Celebrity fans can sometimes be passionate and bordering on crazy, and now there’s a worry that infatuation could get more obsessive and even sinister.
Experts are now warning against ‘genetic paparazzi’ and the potential rise of ‘celebrity DNA theft’. Yes that’s right, actual stealing of DNA.
Law professors from Georgia State University and the University of Maryland are now arguing that ‘genetic paparazzi’ could soon be coming after the DNA of public figures, including celebrities and politicians.
Teva Pharmaceuticals’ big-selling multiple sclerosis drug Copaxone is losing ground in the U.S. thanks to generics, but the medicine was once the company’s primary growth driver. Now, it’s at the center of a lawsuit filed by the state of Israel over alleged unpaid royalties.
Israel has sued Teva for $100 million in royalties on the longer-lasting version of the medicine, Globes reports. While Teva owns Copaxone marketing rights, scientists at the Weizmann Institute of Science developed the medicine, the publication reports.
When the original daily version, first approved in the U.S. in 1996, neared its patent expiration, the company switched its efforts to a longer-acting version. In its lawsuit, Israel claims government scientists at the Weizmann Institute developed the long-acting version as well, so it’s owed royalties.
“The state has no alternative but to take legal action against Teva to ensure that it receives suitable remuneration for using public resources that brought Teva very large scale revenue,” the suit says, according to Globes.
Thanks to a savvy California lawyer, Albert Einstein has earned far more posthumously than he ever did in his lifetime. But is that what the great scientist would have wanted?
In July 2003, the physicist and Pulitzer-prize-nominated author Dr Tony Rothman received an email from his editor bearing unwelcome news. Rothman’s new book was weeks from publication. An affable debunking of widely misunderstood stories from the history of science, the title, Everything’s Relative, was a playful nod to Albert Einstein’s theory of relativity. Rothman had asked his publisher, Wiley, to put a picture of history’s most famous scientist on the cover.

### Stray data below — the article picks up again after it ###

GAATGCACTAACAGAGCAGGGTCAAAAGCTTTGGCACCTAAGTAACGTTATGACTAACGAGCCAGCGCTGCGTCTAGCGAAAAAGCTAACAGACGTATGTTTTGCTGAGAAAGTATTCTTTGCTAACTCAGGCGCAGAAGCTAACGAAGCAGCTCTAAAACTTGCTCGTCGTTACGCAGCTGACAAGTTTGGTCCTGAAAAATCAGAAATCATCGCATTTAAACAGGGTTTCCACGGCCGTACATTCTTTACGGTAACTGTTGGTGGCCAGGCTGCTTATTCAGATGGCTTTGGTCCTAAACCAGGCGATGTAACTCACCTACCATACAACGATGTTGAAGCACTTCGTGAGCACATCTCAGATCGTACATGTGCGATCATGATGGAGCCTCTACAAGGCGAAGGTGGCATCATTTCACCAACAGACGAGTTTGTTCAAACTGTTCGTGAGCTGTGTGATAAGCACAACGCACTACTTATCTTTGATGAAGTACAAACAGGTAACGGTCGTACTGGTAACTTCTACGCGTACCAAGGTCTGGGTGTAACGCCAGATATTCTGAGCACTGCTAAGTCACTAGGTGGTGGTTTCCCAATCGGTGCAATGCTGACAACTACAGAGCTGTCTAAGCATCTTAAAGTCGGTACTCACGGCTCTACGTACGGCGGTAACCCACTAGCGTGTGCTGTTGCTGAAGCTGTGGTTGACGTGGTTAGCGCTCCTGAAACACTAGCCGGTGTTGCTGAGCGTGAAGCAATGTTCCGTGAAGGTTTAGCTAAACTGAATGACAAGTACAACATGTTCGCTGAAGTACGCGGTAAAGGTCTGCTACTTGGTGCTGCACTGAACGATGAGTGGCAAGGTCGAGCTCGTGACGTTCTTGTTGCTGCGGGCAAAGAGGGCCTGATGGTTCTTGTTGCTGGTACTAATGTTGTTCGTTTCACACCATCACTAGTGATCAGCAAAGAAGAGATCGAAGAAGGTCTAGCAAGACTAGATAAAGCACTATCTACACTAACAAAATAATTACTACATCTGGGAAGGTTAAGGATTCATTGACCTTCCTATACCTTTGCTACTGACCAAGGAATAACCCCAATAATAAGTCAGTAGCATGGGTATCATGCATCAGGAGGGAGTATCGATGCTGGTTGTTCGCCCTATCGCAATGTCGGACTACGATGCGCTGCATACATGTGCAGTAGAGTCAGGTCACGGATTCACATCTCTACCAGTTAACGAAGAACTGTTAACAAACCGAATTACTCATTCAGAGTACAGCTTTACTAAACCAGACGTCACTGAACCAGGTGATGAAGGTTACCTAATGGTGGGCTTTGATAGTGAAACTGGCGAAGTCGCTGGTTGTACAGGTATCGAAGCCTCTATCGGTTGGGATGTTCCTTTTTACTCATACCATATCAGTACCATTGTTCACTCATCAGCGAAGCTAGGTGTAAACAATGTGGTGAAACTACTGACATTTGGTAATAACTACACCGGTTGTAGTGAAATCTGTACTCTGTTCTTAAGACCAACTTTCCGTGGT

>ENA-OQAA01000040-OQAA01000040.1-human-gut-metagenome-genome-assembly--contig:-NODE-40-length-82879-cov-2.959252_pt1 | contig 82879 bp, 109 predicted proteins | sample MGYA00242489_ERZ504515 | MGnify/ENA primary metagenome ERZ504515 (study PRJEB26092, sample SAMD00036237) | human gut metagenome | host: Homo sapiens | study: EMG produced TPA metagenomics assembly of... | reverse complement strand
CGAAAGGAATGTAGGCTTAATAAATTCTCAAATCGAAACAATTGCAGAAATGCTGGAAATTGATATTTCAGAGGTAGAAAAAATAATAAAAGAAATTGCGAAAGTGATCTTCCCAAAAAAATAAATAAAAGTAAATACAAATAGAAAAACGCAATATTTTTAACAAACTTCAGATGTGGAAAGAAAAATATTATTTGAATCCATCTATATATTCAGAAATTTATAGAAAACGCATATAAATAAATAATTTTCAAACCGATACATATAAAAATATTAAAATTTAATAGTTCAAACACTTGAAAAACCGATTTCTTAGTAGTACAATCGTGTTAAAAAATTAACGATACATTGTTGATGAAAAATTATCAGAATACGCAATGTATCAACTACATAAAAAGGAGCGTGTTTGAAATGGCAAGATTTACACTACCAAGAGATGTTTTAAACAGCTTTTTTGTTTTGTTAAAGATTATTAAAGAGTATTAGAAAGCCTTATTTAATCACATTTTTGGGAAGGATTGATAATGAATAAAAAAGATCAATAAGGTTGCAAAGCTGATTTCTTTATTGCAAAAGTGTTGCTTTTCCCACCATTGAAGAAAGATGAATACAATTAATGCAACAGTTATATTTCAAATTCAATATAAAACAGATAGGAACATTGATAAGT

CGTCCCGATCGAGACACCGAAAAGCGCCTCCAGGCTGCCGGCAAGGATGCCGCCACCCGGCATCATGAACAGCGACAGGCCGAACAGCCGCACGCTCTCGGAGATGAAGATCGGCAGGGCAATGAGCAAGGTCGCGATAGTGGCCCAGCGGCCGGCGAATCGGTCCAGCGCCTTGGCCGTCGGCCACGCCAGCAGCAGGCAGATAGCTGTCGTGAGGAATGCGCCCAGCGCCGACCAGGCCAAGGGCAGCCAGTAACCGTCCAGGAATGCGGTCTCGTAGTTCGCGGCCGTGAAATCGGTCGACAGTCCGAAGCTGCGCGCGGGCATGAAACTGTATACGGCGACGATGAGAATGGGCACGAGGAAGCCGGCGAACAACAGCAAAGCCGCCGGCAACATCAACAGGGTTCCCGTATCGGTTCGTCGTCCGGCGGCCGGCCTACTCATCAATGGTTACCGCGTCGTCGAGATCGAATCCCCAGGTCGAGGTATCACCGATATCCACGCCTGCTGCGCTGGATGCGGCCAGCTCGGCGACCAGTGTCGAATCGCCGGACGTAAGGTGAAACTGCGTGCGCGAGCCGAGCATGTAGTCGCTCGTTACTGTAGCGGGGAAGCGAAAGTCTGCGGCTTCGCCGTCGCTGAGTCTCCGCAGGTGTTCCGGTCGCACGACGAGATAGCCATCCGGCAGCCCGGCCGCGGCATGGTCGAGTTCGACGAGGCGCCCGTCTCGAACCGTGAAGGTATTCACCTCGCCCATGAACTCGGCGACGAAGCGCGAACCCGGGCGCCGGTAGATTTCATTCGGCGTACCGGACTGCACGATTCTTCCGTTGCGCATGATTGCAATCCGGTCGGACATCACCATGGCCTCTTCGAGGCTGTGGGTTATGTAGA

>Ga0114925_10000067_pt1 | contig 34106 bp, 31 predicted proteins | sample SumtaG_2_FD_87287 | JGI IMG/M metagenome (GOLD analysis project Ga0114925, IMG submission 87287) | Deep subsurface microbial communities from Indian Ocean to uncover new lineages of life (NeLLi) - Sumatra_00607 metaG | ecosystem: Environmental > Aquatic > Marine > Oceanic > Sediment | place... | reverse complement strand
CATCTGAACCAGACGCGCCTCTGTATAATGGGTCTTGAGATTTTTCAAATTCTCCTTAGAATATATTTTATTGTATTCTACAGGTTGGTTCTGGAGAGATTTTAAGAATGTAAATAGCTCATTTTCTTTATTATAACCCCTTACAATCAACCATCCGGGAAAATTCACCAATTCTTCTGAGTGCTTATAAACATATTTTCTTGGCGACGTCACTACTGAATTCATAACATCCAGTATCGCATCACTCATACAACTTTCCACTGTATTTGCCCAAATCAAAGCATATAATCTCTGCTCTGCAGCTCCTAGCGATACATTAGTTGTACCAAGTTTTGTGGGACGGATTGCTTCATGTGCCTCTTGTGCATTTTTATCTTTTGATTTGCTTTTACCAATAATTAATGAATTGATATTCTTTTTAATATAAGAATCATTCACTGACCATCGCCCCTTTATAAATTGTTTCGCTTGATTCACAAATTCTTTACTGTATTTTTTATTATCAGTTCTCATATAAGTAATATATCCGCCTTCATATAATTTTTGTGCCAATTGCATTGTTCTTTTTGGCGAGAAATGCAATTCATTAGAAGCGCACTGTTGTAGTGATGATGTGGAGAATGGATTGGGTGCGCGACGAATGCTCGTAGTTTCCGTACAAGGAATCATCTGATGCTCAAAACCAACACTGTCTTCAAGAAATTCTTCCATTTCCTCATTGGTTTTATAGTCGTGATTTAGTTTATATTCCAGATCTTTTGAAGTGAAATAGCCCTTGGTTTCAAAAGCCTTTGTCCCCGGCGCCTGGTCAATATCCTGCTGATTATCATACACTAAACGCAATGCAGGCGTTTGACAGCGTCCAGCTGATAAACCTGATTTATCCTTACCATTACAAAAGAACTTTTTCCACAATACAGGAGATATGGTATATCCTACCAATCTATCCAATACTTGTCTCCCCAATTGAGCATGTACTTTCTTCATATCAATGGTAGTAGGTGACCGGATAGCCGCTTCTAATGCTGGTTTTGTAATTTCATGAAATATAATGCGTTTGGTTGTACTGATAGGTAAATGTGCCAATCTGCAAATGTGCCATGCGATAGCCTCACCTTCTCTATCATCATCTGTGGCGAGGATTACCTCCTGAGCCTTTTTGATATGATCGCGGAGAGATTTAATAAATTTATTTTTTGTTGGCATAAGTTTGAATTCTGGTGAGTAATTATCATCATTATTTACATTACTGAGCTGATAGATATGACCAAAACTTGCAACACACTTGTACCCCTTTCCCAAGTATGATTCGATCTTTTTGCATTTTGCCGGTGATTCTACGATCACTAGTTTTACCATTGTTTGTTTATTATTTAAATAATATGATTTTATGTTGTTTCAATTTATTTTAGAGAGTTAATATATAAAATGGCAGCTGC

“An issue just came up,” the email read. Rothman’s editor had been warned that Einstein’s estate is “extremely aggressive and litigious”. Unless the publisher paid a hefty fee to use the image of Einstein, the editor explained, they could be sued. Rothman was dismayed. “I think this is ridiculous,” he replied via email. “If the estate went after everybody who used [Einstein’s image], they’d have no time on their hands for anything else. Are you sure they even own it?” Rothman’s editor was unwilling to investigate the legal technicalities. It was not the first time the publisher had encountered hostile heirs, he said, referring darkly to “the slavering jackals” who run the literary estate of one iconic 20th-century American writer.
- Former defense secretary Mark Esper said Trump suggested missiles to wipe out Mexico’s drug cartels.
- He suggested shooting missiles at drug labs in Mexico at least twice in 2020, Esper said.
- Esper recounted the exchange in his memoir, excerpts of which were published by The New York Times.
Former President Donald Trump suggested launching missiles into Mexico to destroy cartels’ drug labs, the former defense secretary Mark Esper wrote in his upcoming memoir, according to The New York Times.
Several excerpts from Esper’s book, “A Sacred Oath: Memoirs of a Secretary of Defense During Extraordinary Times,” were published by the Times on Thursday. The memoir will be published on May 10.
Esper, who served as defense secretary from July 2019 until November 2020, wrote in the book that Trump had become increasingly unhappy about drugs coming through the Mexican border.
The man known as Otoniel is accused of smuggling tons of cocaine and assassinating police officers and civic leaders.
A man accused of leading a Colombian cartel was extradited to face federal drug-trafficking charges in Brooklyn, ending a yearslong effort to hobble an organization that a federal prosecutor said on Thursday smuggled an “outrageous” amount of cocaine into the United States.
Dairo Antonio Úsuga, more commonly known as Otoniel, led a force thousands strong. He was arrested in October and has long stood accused of carrying out assassinations of police officers and civic leaders.